Feeling the shame associated to the feeling, sharing about it, bringing it out of hiding with affirmative and validating others is most essential to our healing process and will help us grow in awareness.  While others cannot feel our feelings for us (though they may do this through the healing power of empathy) doing so will not take our feelings away but if they have gone through their own healing process or are qualified therapeutically, help to hold the space for us while we have our process and feelings this kind of holding can help us begin to make a relationship with what we formerly could not feel and may dull the voice of our inner critic.

We need this kind of support, being designed and wired as humans to be connected and to form attachments, attachments we may have failed to form with emotionally unavailable or inconsistent parents in childhood we do need, at some point, to have our feelings in relationship.  Thus the need at certain stages of recovery to have some who can consistently mirror us while helping us to develop our own capacity to hold and process feelings.

Bradshaw 2

Being left alone with our feelings is difficult, when we cannot make sense of them, feel ashamed or feel they are mixed up, intense and overwhelming.  We need to feel them for ourselves in order to liberate them and reach understandings of why we blocked them in the first place.  Doing so was a survival mechanism we learned at that time to keep us safe, but it may take a lot of time and help if our feelings have been repressed or shamed.  Not being able to have and feel and understand our true feelings in the present, judging them, over intensifying them due to shame, keeps us imprisoned in a false self and leaves our true feelings buried under layers of defences.  Developing deeper insight into the nature of such defences and compassion for ourselves in the midst of them is such important work as we go through the process of learning to liberate, understand and feel our true feelings.   As we do we will be restored to our true selves.

At the same time we must do work on what Pete Walker calls Shrinking The Inner Critic.  We can turn the criticism on ourselves or outwards on others, in either case we are not really acknowledging the truth depth of our plight and such criticism in keeping us locked in shame may deeply hamper both our progress and our healing process.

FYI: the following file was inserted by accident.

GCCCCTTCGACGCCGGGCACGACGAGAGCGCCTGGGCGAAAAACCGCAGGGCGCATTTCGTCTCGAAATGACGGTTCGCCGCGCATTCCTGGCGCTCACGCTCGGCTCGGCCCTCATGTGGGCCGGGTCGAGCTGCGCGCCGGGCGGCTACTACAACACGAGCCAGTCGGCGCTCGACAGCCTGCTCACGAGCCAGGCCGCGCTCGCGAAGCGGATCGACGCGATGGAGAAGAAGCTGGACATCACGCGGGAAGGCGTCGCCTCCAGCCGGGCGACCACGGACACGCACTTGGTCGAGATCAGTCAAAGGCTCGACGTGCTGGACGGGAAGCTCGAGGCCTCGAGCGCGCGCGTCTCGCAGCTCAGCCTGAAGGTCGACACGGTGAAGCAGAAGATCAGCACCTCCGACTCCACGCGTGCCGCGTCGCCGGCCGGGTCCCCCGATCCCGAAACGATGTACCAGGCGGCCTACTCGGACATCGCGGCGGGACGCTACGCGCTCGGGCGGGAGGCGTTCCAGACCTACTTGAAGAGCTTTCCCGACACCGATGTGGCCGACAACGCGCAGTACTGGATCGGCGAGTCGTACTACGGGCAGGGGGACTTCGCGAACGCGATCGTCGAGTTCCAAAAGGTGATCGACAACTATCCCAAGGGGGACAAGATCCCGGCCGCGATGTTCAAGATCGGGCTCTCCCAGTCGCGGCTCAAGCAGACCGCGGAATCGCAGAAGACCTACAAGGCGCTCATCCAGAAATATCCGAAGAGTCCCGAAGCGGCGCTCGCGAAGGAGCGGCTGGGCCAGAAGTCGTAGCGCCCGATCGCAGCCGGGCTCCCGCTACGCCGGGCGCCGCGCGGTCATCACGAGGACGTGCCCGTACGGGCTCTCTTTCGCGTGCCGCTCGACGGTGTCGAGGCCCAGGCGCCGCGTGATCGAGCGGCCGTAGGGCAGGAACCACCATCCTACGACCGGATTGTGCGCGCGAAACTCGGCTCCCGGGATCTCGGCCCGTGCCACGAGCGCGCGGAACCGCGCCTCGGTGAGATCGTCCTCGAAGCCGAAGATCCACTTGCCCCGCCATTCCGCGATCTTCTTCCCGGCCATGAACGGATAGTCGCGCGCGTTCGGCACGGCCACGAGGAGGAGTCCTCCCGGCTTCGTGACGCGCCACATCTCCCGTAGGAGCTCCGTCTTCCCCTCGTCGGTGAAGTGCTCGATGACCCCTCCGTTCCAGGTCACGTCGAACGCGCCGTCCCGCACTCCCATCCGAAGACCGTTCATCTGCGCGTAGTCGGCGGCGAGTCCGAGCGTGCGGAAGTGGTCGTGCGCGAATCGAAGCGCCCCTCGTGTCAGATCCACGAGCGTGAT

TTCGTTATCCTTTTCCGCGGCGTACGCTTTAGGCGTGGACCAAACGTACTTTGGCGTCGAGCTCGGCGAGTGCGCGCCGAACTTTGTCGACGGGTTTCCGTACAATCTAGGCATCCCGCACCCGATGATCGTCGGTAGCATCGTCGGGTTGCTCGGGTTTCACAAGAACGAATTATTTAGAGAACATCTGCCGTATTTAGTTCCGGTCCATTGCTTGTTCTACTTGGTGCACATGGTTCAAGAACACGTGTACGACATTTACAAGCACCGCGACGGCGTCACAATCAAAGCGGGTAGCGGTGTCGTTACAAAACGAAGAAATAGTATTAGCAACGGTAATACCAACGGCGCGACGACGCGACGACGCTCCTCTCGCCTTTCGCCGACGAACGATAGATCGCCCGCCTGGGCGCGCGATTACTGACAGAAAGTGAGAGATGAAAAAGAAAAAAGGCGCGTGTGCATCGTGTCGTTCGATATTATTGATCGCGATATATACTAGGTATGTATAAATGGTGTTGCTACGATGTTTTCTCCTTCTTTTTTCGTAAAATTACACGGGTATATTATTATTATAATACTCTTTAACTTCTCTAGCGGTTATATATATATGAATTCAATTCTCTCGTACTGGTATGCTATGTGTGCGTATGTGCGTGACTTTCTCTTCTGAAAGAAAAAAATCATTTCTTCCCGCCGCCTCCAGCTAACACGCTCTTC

Angry with my family

Anger

I am not going to deny my anger any more.  I have legitimate reasons to be very angry at my family and my mother and sister in particular for what they put me through following the end of my marriage and even in the years before where I was just never treated with support, empathy and love.  I am sick to death of denying the truth to myself, rationalising it and minimising it.  I just spoke to my therapist and she said my anger needs to flow out and I need to find ways to do that today… write about it in your blog, draw it out or scream it out, do what ever you need to do to get it out of your system she said to me and so this blog is part of that process.  Internalised, invalidated anger has been kicking around inside my system for so long, it resulted in my accidents and in my alcoholism.  Part of my recovery is that I need to speak about it and value and validate my inner self and inner child.

I recognise what happened when I spoke to my mother yesterday when writing my blog A hollowed out shell was that by crying and becoming really vulnerable my Mum roped me into compassion.  Earlier on I had ended the conversation when she was once again telling me I needed to forget about things and put them behind me.   She called me back out of guilt to ask me to dinner and at first I said no and then wanted to relent when she showed me how much pain she was in and how insecure and unable to truly express herself she feels.  While I feel compassion for her I cannot let that over ride my own anger about what happened to me for it is anger that lets me know something hurt me deeply and wasn’t okay and that then helps me set some kind of boundary.  If I get told I shouldn’t have it or feel it that is invalidation abuse pure and simple and if the person is trying to guilt me out of it that is worse abuse.  Full stop! No argument, no debate!